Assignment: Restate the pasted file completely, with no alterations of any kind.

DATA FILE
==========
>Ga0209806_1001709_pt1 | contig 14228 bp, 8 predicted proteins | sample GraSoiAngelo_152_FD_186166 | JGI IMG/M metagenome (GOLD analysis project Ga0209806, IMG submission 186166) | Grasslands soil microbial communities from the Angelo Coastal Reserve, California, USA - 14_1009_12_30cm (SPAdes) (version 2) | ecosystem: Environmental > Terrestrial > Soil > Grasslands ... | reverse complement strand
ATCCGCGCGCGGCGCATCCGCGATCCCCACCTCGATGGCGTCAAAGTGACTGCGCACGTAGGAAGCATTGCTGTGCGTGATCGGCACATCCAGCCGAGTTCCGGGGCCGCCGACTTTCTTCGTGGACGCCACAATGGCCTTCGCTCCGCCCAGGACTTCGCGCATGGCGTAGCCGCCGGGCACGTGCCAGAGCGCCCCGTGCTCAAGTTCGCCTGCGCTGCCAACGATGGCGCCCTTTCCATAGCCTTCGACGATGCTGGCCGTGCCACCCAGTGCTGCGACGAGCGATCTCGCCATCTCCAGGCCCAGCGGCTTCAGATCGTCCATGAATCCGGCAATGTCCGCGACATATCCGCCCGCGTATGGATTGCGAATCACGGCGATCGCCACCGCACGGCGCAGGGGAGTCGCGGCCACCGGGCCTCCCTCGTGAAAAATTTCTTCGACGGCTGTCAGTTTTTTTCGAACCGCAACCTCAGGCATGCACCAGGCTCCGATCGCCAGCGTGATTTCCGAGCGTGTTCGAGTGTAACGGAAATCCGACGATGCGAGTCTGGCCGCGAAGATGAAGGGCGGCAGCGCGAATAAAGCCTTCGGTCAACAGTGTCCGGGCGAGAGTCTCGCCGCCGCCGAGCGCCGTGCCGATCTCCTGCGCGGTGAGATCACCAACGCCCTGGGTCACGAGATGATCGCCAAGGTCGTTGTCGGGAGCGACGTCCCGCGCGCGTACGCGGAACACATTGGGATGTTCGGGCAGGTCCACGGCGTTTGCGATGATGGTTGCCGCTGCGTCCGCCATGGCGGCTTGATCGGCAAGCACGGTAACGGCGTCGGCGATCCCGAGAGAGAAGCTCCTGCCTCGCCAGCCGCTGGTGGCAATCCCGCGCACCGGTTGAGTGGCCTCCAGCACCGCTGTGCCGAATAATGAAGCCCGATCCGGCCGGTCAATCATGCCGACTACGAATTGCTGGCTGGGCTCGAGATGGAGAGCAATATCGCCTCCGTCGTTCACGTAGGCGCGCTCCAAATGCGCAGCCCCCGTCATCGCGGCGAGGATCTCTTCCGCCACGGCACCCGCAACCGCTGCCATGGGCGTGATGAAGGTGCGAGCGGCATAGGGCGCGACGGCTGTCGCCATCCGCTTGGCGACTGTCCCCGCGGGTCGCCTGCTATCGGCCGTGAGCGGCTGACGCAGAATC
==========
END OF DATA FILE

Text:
>Ga0209806_1001709_pt1 | contig 14228 bp, 8 predicted proteins | sample GraSoiAngelo_152_FD_186166 | JGI IMG/M metagenome (GOLD analysis project Ga0209806, IMG submission 186166) | Grasslands soil microbial communities from the Angelo Coastal Reserve, California, USA - 14_1009_12_30cm (SPAdes) (version 2) | ecosystem: Environmental > Terrestrial > Soil > Grasslands ... | reverse complement strand
ATCCGCGCGCGGCGCATCCGCGATCCCCACCTCGATGGCGTCAAAGTGACTGCGCACGTAGGAAGCATTGCTGTGCGTGATCGGCACATCCAGCCGAGTTCCGGGGCCGCCGACTTTCTTCGTGGACGCCACAATGGCCTTCGCTCCGCCCAGGACTTCGCGCATGGCGTAGCCGCCGGGCACGTGCCAGAGCGCCCCGTGCTCAAGTTCGCCTGCGCTGCCAACGATGGCGCCCTTTCCATAGCCTTCGACGATGCTGGCCGTGCCACCCAGTGCTGCGACGAGCGATCTCGCCATCTCCAGGCCCAGCGGCTTCAGATCGTCCATGAATCCGGCAATGTCCGCGACATATCCGCCCGCGTATGGATTGCGAATCACGGCGATCGCCACCGCACGGCGCAGGGGAGTCGCGGCCACCGGGCCTCCCTCGTGAAAAATTTCTTCGACGGCTGTCAGTTTTTTTCGAACCGCAACCTCAGGCATGCACCAGGCTCCGATCGCCAGCGTGATTTCCGAGCGTGTTCGAGTGTAACGGAAATCCGACGATGCGAGTCTGGCCGCGAAGATGAAGGGCGGCAGCGCGAATAAAGCCTTCGGTCAACAGTGTCCGGGCGAGAGTCTCGCCGCCGCCGAGCGCCGTGCCGATCTCCTGCGCGGTGAGATCACCAACGCCCTGGGTCACGAGATGATCGCCAAGGTCGTTGTCGGGAGCGACGTCCCGCGCGCGTACGCGGAACACATTGGGATGTTCGGGCAGGTCCACGGCGTTTGCGATGATGGTTGCCGCTGCGTCCGCCATGGCGGCTTGATCGGCAAGCACGGTAACGGCGTCGGCGATCCCGAGAGAGAAGCTCCTGCCTCGCCAGCCGCTGGTGGCAATCCCGCGCACCGGTTGAGTGGCCTCCAGCACCGCTGTGCCGAATAATGAAGCCCGATCCGGCCGGTCAATCATGCCGACTACGAATTGCTGGCTGGGCTCGAGATGGAGAGCAATATCGCCTCCGTCGTTCACGTAGGCGCGCTCCAAATGCGCAGCCCCCGTCATCGCGGCGAGGATCTCTTCCGCCACGGCACCCGCAACCGCTGCCATGGGCGTGATGAAGGTGCGAGCGGCATAGGGCGCGACGGCTGTCGCCATCCGCTTGGCGACTGTCCCCGCGGGTCGCCTGCTATCGGCCGTGAGCGGCTGACGCAGAATC